Congress is once again toying with a government shutdown that can only be avoided by the political maneuvering of a select few leaders in Congress. Year after year, this closed-door legislating process prevents rank-and-file members from asserting their own judgements and articulating their constituents’ concerns. Congress as an institution is in serious disrepair.
However, one person has shown a discerning sense of the trials facing Congress and a vision for how to recover the idea of the legislative branch proposed in Federalist 70; “as best adapted to deliberation and wisdom, and best calculated to conciliate the confidence of the people and to secure their privileges and interests.”
Congressman Mike Gallagher, a Republican representing Wisconsin’s 8th Congressional District, recently penned an op-ed for The Atlantic titled “How to Salvage Congress.”
In his essay, Rep. Gallagher offers three bold reforms that would start Congress back down the path of deliberation and regular order: changing the Congressional calendar, changing how committee chairs are chosen, and streamlining committee jurisdiction. Each reform focuses on a different way to realign the incentive structures in Congress away from what Rep. Gallagher calls being a “team player” and toward a renewed desire to deliberate and legislate.
Rep. Gallagher’s first proposal calls for a change to the Congressional calendar that keeps members in DC longer than the 145 out of 261 work days they spent in session in 2017. When members are slow to arrive and in a rush to leave each week, it is no wonder their attention is devoted to fundraising meetings over the legislative process they were elected to participate in.
Rep. Gallagher’s fix is a better way to manage time and is more fiscally sound. His proposal would require Congress to conduct three five-day work weeks followed by a week in the member’s district. In addition to saving taxpayer money on weekly flights to and from DC, this fix has the all-important benefits of “[facilitating] more time for legislators to legislate” and “[allowing] them to spend more quality time back in their districts.”
The next reform loosens the grip Congressional leadership has on the legislative process. Under the current system, Rep. Gallagher pulls back the curtain on an incentive structure so seedy and borderline-unethical that it’s a surprise such a system has not received 24-hour media scrutiny. According to the congressman, “top-level committee assignments are generally given to top fundraisers, and are themselves coveted for how helpful they are to one’s own fundraising.”
In other words, if you want a committee chairmanship in Congress, you have to do leadership’s bidding and rake in fundraising dollars for the NRCC and DCCC. Members can even have their committee chairmanships stripped for disobeying leadership.
Instead of the pay-to-play system of now which rewards members for being “team players,” Rep. Gallagher proposes that committee members should be able to choose their own chairmen. By severing Congressional leadership’s control over who gets to be a committee chair, committee members themselves are instead free to choose the member among them most passionate and knowledgeable about the committee’s work. This more freewheeling process not only invites but necessitates greater involvement from committee members and makes committee chairs more responsive to individual concerns.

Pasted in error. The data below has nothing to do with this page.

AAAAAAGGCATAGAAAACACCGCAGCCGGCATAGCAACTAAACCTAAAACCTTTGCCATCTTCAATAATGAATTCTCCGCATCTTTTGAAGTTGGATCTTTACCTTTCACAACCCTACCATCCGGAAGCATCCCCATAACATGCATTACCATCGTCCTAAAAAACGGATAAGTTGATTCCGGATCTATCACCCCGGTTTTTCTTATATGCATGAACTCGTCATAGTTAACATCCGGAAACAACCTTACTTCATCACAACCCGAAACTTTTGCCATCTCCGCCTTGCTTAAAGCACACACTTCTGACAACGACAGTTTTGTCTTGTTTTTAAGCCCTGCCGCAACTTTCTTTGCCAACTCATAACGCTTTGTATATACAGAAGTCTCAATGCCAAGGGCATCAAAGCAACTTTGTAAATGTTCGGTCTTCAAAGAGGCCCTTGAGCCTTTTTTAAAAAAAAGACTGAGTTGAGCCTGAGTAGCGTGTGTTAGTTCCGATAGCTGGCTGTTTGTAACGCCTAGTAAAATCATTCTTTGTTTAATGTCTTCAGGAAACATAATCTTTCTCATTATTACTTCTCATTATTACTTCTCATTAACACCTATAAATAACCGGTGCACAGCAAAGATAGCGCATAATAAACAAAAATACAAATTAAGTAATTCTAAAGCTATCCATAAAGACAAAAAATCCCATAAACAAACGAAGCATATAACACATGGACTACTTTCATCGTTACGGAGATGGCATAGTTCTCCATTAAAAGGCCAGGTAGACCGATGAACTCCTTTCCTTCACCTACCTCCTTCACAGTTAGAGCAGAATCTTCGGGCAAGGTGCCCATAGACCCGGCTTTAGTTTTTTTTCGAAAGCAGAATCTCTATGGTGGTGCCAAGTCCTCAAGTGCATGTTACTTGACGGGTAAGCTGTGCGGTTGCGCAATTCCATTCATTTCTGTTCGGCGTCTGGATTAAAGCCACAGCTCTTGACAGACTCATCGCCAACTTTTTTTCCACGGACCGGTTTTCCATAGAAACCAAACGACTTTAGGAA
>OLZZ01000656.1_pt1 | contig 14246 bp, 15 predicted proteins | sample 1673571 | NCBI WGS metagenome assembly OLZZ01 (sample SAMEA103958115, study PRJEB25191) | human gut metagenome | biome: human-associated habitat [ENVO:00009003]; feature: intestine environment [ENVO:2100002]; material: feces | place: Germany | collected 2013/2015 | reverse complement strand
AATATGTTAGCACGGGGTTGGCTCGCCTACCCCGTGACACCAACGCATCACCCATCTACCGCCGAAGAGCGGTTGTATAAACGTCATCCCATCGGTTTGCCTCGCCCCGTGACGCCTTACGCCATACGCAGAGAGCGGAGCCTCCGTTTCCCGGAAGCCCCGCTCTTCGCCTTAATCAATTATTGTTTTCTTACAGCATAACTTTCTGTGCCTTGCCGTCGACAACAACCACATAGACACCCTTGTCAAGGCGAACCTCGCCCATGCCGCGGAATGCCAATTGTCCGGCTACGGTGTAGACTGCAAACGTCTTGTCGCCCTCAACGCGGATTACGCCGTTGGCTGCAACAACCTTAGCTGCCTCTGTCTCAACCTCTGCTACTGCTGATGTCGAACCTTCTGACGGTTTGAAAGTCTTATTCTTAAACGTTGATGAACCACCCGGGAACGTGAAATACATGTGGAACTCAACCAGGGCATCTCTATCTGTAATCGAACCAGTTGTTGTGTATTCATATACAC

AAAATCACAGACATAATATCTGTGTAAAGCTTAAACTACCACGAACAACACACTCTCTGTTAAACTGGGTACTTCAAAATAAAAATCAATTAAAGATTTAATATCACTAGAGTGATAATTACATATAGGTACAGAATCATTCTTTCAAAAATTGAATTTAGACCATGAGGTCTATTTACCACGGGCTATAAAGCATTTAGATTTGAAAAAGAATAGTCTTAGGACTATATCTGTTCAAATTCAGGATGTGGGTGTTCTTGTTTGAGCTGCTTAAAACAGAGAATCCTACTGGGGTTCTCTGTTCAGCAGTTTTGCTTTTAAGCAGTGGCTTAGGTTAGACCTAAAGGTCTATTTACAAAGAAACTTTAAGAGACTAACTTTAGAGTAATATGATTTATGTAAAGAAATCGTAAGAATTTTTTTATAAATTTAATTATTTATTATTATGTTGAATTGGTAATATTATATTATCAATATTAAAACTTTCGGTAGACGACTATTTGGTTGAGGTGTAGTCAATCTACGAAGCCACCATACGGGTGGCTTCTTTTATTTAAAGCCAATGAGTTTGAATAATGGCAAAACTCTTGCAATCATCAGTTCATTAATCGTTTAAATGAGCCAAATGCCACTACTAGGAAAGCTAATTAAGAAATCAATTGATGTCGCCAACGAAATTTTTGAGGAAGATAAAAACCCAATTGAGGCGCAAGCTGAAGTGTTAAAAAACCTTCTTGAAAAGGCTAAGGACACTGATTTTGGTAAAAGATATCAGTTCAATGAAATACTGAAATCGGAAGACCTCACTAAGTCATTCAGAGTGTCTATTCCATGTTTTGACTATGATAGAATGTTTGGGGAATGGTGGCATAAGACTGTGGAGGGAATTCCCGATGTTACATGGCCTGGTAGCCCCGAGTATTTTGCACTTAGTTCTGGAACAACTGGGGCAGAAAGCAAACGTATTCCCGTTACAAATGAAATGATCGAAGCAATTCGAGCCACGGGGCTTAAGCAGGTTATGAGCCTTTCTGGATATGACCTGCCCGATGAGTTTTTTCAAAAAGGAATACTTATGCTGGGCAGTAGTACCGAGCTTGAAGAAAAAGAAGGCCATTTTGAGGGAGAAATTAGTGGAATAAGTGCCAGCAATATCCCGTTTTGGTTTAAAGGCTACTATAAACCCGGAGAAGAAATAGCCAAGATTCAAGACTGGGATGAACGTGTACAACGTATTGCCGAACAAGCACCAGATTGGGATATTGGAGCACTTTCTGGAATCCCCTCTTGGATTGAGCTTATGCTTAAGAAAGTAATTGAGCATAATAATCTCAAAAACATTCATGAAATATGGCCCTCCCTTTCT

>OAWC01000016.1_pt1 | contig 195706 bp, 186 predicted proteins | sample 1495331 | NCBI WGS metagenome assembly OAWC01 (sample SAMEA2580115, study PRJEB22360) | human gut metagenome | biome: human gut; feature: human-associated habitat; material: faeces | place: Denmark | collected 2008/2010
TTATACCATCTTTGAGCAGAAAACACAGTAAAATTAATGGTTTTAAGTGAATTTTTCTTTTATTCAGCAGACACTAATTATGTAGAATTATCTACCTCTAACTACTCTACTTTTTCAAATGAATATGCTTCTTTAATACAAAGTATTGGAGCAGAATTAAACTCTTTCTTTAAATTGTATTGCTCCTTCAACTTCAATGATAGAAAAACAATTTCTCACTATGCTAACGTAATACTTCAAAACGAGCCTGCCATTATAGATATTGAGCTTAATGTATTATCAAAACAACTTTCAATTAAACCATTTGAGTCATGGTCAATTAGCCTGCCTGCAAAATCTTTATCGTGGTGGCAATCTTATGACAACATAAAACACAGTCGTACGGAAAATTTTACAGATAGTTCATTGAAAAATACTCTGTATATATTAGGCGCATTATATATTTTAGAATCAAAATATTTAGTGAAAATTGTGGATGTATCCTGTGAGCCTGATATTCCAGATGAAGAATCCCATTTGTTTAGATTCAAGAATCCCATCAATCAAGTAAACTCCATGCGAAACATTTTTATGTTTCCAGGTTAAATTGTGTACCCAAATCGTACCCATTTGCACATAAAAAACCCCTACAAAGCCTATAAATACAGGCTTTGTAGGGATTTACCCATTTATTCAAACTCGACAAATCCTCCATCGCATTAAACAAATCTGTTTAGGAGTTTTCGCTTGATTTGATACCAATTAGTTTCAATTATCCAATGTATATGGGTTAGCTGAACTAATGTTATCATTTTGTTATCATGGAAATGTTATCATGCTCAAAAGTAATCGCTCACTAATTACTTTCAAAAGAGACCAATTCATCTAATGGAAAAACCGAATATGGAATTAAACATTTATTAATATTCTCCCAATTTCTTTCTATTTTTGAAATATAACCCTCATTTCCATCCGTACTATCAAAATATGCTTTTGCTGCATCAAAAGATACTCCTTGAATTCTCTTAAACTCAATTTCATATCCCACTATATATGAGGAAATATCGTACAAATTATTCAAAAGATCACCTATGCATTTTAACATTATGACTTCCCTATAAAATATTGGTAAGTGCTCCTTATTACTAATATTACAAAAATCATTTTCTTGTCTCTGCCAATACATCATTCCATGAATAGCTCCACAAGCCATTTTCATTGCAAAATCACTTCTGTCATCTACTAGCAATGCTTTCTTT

Finally, Rep. Gallagher proposes increasing committee jurisdiction over funding authorizations. It is a common sense proposal that gives the decision of how much money should be spent by a government agency to the corresponding committee instead of the leadership-guided House Appropriations Committee. Rep. Gallagher is quick to point out that the confusing battles between committee chairs and the House Appropriations Committee result in irresponsible spending. The House Appropriations Committee “often appropriates funds to programs that the relevant committees haven’t authorized,” and the room for error grows when committee jurisdiction is in question. Dissolve the House Appropriations Committee, and the devolution of power means that individual committee members now have a chance to debate why their constituents’ tax dollars should or should not be spent.
Unfortunately, Rep. Gallagher’s introspection on the troubles facing Congress also uncovers an uncomfortable truth that “not only is talking about congressional reform as a member of Congress likely to make all [his] colleagues mad; it’s also boring.” While these reforms do not sound as exciting as the latest presidential tweetstorm or verbal gaffe by a member of Congress, it is important for our generation to be particularly sensitive to the price of doing nothing.
In an interview with The Weekly Standard’s Charlie Sykes, Rep. Gallagher drew attention to Congress’s comfort with the status quo, stating that his “fundamental perspective as one of three millennials in the House is that [members of Congress] are collectively punting on some of the bigger generational issues that we have.” Our elected officials’ fear of action is leaving future generations in the lurch. Rep. Gallagher’s fresh perspective on why Congress is broken and how to fix it offers a long-term vision to ensure our generation inherits a legislative branch worthy of its hallowed reputation.